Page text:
Forward Union Fair 2017, the second iteration of a political action symposium inaugurated last year, took place this past weekend, and this edition, from what I saw, harnessed and amplified the energy brought by artists and activists concerned with facilitating economic, social, and ecological justice.
While this version of the fair certainly looked better organized (the majority of the participating organizations’ tables were moved to the section of the bifurcated space that held more square footage; there was an on-site concession stand offering hot beverages; both days were filled with programming, instead of just one) there seemed to be no decline in the fervor of the participants. If anything, the past year under a rankly incompetent and manifestly corrupt government administration seems to have fired the resolve of the participants.
This year, there were more groups in attendance than last year — almost 50, according to co-founder Jennie Lamensdorf. Lamensdorf describes Forward Union as a “social action info[rmation] fair that combines activist organizations.” Among them are Gays Against Guns, NYC Shut it Down, National Women’s Liberation, the Democratic Coalition, Sierra Club, March for Racial Justice, and Theatre of the Oppressed NYC. Many of these groups specifically referred to the current president and the policies he has promoted as motivating factors.
The groups focused on the arts, such as the People’s Cultural Plan, had more local concerns that nevertheless had the imprint of resistance to the kinds of plutocratic notions that underlie the current nationwide dominance of a predatory, conservative agenda. Art Condo consists of a group of artists who have taken a collectivist, entrepreneurial approach to the twined issues of gentrification displacing long-term residents and housing scarcity by pooling their money to purchase a buildings that may then be renovated to provide stable, dependable live/work spaces for local residents and creative workers. Spaceworks, a nonprofit dedicated to developing more long-term, affordable rehearsal and studio space for artists working in New York City was also present at the fair. Lamensdorf expressed particular enthusiasm for the Artistic Freedom Initiative, an organization that provides legal services and resettlement support for artists around the world who are censored or persecuted for their work.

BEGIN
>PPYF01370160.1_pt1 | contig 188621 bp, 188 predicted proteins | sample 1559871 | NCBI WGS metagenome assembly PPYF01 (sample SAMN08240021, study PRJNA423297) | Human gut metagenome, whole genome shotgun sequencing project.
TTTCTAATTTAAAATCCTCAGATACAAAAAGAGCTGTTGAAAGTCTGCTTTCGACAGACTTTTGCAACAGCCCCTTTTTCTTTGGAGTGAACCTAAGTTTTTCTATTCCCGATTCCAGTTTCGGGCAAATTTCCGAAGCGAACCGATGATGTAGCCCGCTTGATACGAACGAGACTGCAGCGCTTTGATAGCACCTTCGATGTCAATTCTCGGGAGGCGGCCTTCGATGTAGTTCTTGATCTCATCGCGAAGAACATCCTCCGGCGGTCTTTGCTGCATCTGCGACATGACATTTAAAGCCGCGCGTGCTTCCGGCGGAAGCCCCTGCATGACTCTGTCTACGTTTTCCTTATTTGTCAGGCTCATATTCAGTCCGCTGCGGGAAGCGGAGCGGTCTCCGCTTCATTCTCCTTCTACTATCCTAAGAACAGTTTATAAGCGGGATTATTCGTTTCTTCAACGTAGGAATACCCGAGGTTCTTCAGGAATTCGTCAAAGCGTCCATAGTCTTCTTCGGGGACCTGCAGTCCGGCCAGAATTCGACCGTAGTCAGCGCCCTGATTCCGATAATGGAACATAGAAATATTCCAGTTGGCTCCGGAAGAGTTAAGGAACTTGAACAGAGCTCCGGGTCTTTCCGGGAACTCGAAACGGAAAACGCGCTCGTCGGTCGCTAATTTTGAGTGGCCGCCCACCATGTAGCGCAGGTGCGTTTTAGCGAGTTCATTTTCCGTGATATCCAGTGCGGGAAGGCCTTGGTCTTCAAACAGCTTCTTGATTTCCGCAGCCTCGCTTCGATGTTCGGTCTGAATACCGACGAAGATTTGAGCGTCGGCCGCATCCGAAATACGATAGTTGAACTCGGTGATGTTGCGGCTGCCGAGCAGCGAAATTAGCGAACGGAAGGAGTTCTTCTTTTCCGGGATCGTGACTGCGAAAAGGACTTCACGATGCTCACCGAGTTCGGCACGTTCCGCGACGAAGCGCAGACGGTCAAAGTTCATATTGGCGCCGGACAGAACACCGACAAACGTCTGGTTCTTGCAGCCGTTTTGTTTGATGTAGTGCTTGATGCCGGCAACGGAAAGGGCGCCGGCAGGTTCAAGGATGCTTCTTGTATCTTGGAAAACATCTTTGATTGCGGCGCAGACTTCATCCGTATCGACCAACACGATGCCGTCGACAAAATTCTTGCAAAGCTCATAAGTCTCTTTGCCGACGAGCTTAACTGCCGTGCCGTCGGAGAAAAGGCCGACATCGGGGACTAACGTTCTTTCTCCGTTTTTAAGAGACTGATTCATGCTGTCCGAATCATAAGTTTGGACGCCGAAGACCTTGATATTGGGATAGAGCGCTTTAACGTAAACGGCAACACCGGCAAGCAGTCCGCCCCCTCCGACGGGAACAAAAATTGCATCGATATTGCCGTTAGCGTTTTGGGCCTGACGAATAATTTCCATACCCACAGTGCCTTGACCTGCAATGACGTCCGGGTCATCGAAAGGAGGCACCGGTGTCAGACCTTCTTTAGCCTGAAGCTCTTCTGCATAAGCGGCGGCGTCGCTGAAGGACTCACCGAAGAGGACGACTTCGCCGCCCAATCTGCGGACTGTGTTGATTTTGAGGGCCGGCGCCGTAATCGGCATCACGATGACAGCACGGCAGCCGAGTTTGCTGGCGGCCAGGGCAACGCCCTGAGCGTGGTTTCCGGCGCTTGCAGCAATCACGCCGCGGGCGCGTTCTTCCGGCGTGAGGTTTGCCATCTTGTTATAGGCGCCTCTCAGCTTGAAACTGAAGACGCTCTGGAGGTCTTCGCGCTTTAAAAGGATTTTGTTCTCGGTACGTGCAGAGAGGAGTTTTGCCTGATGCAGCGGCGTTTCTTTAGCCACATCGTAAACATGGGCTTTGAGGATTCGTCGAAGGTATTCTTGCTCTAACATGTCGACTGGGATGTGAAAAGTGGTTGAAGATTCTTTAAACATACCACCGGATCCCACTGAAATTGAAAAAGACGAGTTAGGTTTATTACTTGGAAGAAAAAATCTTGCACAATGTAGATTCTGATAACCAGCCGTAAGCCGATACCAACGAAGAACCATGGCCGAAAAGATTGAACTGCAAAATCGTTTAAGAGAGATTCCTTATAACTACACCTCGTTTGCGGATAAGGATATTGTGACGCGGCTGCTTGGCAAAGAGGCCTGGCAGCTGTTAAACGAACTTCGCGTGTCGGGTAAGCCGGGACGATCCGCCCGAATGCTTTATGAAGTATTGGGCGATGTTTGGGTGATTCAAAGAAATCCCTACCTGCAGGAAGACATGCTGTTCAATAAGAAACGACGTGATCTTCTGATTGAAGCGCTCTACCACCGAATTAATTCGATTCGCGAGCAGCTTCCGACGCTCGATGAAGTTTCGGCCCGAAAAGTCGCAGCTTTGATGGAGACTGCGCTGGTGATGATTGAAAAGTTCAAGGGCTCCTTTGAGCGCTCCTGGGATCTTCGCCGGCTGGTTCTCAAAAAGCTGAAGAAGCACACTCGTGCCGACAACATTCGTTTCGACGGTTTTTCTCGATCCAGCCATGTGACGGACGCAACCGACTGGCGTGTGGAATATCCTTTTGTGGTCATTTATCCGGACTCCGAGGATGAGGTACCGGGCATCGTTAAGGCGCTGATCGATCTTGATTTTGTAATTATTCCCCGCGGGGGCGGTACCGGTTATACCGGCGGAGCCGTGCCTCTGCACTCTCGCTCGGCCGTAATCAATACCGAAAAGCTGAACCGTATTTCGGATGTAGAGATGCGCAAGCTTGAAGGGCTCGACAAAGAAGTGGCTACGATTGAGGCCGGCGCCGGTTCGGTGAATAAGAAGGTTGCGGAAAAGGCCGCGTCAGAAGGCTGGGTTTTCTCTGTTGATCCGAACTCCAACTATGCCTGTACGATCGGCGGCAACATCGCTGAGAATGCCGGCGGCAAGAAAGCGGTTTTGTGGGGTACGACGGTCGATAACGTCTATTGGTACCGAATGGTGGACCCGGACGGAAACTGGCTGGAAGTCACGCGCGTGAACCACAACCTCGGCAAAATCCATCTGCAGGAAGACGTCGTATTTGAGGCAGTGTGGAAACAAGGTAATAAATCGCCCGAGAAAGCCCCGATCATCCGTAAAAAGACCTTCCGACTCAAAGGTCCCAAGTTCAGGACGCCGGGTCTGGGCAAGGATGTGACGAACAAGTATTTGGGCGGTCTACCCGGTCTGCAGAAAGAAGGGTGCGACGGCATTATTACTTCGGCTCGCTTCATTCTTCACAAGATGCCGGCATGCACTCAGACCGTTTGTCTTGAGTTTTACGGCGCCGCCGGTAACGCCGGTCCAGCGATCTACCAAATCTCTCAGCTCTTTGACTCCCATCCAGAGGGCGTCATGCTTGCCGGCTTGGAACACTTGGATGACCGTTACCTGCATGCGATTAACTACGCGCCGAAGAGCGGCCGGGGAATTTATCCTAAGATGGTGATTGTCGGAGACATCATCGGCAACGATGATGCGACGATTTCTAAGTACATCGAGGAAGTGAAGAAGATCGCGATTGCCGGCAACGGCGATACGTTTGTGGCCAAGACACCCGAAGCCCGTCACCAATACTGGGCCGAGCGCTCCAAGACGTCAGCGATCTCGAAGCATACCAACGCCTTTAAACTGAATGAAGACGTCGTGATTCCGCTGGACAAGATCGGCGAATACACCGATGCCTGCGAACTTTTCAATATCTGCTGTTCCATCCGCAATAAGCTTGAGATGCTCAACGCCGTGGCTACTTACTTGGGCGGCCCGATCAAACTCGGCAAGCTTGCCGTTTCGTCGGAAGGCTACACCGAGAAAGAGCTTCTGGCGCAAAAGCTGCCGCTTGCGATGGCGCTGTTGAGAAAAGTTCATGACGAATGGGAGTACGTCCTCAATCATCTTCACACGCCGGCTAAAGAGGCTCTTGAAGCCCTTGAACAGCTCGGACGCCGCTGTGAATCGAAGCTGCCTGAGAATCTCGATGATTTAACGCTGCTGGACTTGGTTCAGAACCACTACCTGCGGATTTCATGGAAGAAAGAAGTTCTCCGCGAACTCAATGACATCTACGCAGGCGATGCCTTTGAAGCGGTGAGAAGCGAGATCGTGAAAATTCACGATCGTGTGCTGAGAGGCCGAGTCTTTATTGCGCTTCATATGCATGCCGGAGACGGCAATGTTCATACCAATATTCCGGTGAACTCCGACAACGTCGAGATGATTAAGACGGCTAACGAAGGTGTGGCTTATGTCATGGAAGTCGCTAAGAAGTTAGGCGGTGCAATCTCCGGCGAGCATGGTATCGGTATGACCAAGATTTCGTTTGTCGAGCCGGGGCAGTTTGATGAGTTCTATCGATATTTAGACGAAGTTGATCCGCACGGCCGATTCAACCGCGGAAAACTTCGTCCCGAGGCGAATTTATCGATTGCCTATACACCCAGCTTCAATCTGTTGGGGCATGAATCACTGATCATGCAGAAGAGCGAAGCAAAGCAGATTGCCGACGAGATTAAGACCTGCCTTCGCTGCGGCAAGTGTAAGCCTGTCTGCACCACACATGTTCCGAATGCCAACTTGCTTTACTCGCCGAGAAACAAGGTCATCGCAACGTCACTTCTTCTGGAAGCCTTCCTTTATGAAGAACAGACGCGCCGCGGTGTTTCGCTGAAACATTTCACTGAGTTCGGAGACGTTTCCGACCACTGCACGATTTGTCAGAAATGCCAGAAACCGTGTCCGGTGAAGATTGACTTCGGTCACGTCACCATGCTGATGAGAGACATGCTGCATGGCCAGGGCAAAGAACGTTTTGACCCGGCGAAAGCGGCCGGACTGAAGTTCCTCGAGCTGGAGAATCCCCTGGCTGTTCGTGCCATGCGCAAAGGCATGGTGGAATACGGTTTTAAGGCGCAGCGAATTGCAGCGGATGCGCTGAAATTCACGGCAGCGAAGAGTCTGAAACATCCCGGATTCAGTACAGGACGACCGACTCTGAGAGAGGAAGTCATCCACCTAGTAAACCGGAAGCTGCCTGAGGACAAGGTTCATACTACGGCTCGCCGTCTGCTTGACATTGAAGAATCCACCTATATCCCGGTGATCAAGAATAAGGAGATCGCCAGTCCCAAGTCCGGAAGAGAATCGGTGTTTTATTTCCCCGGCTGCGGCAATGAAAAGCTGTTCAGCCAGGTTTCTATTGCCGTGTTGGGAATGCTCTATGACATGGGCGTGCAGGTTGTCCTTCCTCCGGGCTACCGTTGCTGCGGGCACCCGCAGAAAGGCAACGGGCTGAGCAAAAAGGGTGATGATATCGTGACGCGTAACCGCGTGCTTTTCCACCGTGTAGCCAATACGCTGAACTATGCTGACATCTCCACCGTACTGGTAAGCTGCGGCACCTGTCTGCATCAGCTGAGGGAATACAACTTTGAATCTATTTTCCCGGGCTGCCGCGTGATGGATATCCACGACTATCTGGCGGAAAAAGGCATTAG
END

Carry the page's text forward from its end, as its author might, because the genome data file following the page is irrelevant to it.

When I walked in on Sunday, December 3, a timely panel was already in process: “Art and Community: Responding to and Preventing Sexual Violence,” with the coordinator of a hospital-based victim services program, Chauntel Gerdes, and artists Emma Sulkowicz, Annie Malamet, and educator Jillian White. At that hour I had apparently just missed a performance of Dominique Duroseau, which was disappointing, since her recent exhibition in Newark concerning blackness as a kind of focus on embodiment made me curious about her performance practice.
I was able to catch the next performance, of the group Brick x Brick, whose members, costumed in suits designed in black and white brick face patterns with intermittent slogans such as “slob” and “bimbo” printed in color formed a silent line on the sidewalk outside the exhibition and workshop space. They stood saying nothing for several minutes while passersby wondered what it all meant.
Several other visual and performance artists were involved in the fair, including Amanda Browder, Gopal Dagnogo, Shaun Leonardo, Shervone Neckles, Nichole van Beek, and Jesus Benavente. Dread Scott lent the fair his “A Man Was Lynched by Police Yesterday” (2015) banner, and Kameelah Janan Rasheed loaned her piece “Are We There Yet” (2017), which was included in this year’s Venice Biennale.
Benavente’s piece was the most fun. It consisted of a room in the venue’s basement with subdued lighting, white balloons covering most of the floor, and a video taking up the majority of one wall. Before going into “I’m Not Dancing; I’m Struggling to Survive” (2017), I was given a pair of headphones. The joyful dance music that came through was the antithesis of what was depicted in the video: police officers walking through a downtown thoroughfare, using a portable loudspeaker to play dissonant and grating sounds amid verbal instructions to clear the street (which came through the headphones at a subdued volume).
On the main floor, in the room where most of the organizations had their tables, a kind of collaged mural made by van Beek was installed. “New York State Senate” (2017), the most politically pointed visual work I saw at the event consisted of a series of drawn likenesses of the members of the senate with the Republicans circled by a red nimbus and the Democrats by blue, while a splinter group of senators who ran as Democrats but caucus and vote with the GOP were depicted against red and yellow backgrounds. The yellow, I assume, refers to their cowardice or treachery.
The fair overall felt like a work of resolve. While the previous year’s event felt like a symposium that was birthed in outrage and fear and disgust, this time the programming, visual art, and activist groups gave me the impression that all participants had decided to hold hands and mobilize their resources for a fight they know will continue for some time.
The 2017 Forward Union Fair took place December 2 and 3 at 714 Broadway (Greenwich Village, Manhattan).